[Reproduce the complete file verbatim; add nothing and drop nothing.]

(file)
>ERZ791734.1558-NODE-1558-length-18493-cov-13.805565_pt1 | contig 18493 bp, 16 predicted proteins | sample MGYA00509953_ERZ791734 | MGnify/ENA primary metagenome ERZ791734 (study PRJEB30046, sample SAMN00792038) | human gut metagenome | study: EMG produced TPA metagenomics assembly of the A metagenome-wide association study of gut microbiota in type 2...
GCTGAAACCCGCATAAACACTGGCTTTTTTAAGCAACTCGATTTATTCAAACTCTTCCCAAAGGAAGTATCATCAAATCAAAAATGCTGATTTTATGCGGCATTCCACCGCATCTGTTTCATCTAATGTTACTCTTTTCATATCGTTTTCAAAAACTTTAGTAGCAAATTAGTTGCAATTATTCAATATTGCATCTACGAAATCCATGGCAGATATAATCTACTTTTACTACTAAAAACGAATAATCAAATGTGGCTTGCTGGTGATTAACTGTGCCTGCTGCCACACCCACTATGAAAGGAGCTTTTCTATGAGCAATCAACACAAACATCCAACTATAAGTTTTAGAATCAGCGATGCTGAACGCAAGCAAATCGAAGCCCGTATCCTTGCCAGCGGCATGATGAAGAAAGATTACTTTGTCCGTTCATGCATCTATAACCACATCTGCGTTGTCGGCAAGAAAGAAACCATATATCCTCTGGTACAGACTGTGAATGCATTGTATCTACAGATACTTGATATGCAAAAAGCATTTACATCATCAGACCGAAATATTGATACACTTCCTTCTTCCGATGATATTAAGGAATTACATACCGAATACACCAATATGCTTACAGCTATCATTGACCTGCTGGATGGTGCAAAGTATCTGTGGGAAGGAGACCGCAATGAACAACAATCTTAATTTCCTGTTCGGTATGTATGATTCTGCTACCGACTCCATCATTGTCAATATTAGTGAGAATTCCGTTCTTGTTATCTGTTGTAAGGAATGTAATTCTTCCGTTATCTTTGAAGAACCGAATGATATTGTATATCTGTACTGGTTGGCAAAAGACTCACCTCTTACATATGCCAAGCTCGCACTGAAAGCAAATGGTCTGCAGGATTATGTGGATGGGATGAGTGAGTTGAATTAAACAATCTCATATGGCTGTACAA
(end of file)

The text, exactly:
>ERZ791734.1558-NODE-1558-length-18493-cov-13.805565_pt1 | contig 18493 bp, 16 predicted proteins | sample MGYA00509953_ERZ791734 | MGnify/ENA primary metagenome ERZ791734 (study PRJEB30046, sample SAMN00792038) | human gut metagenome | study: EMG produced TPA metagenomics assembly of the A metagenome-wide association study of gut microbiota in type 2...
GCTGAAACCCGCATAAACACTGGCTTTTTTAAGCAACTCGATTTATTCAAACTCTTCCCAAAGGAAGTATCATCAAATCAAAAATGCTGATTTTATGCGGCATTCCACCGCATCTGTTTCATCTAATGTTACTCTTTTCATATCGTTTTCAAAAACTTTAGTAGCAAATTAGTTGCAATTATTCAATATTGCATCTACGAAATCCATGGCAGATATAATCTACTTTTACTACTAAAAACGAATAATCAAATGTGGCTTGCTGGTGATTAACTGTGCCTGCTGCCACACCCACTATGAAAGGAGCTTTTCTATGAGCAATCAACACAAACATCCAACTATAAGTTTTAGAATCAGCGATGCTGAACGCAAGCAAATCGAAGCCCGTATCCTTGCCAGCGGCATGATGAAGAAAGATTACTTTGTCCGTTCATGCATCTATAACCACATCTGCGTTGTCGGCAAGAAAGAAACCATATATCCTCTGGTACAGACTGTGAATGCATTGTATCTACAGATACTTGATATGCAAAAAGCATTTACATCATCAGACCGAAATATTGATACACTTCCTTCTTCCGATGATATTAAGGAATTACATACCGAATACACCAATATGCTTACAGCTATCATTGACCTGCTGGATGGTGCAAAGTATCTGTGGGAAGGAGACCGCAATGAACAACAATCTTAATTTCCTGTTCGGTATGTATGATTCTGCTACCGACTCCATCATTGTCAATATTAGTGAGAATTCCGTTCTTGTTATCTGTTGTAAGGAATGTAATTCTTCCGTTATCTTTGAAGAACCGAATGATATTGTATATCTGTACTGGTTGGCAAAAGACTCACCTCTTACATATGCCAAGCTCGCACTGAAAGCAAATGGTCTGCAGGATTATGTGGATGGGATGAGTGAGTTGAATTAAACAATCTCATATGGCTGTACAA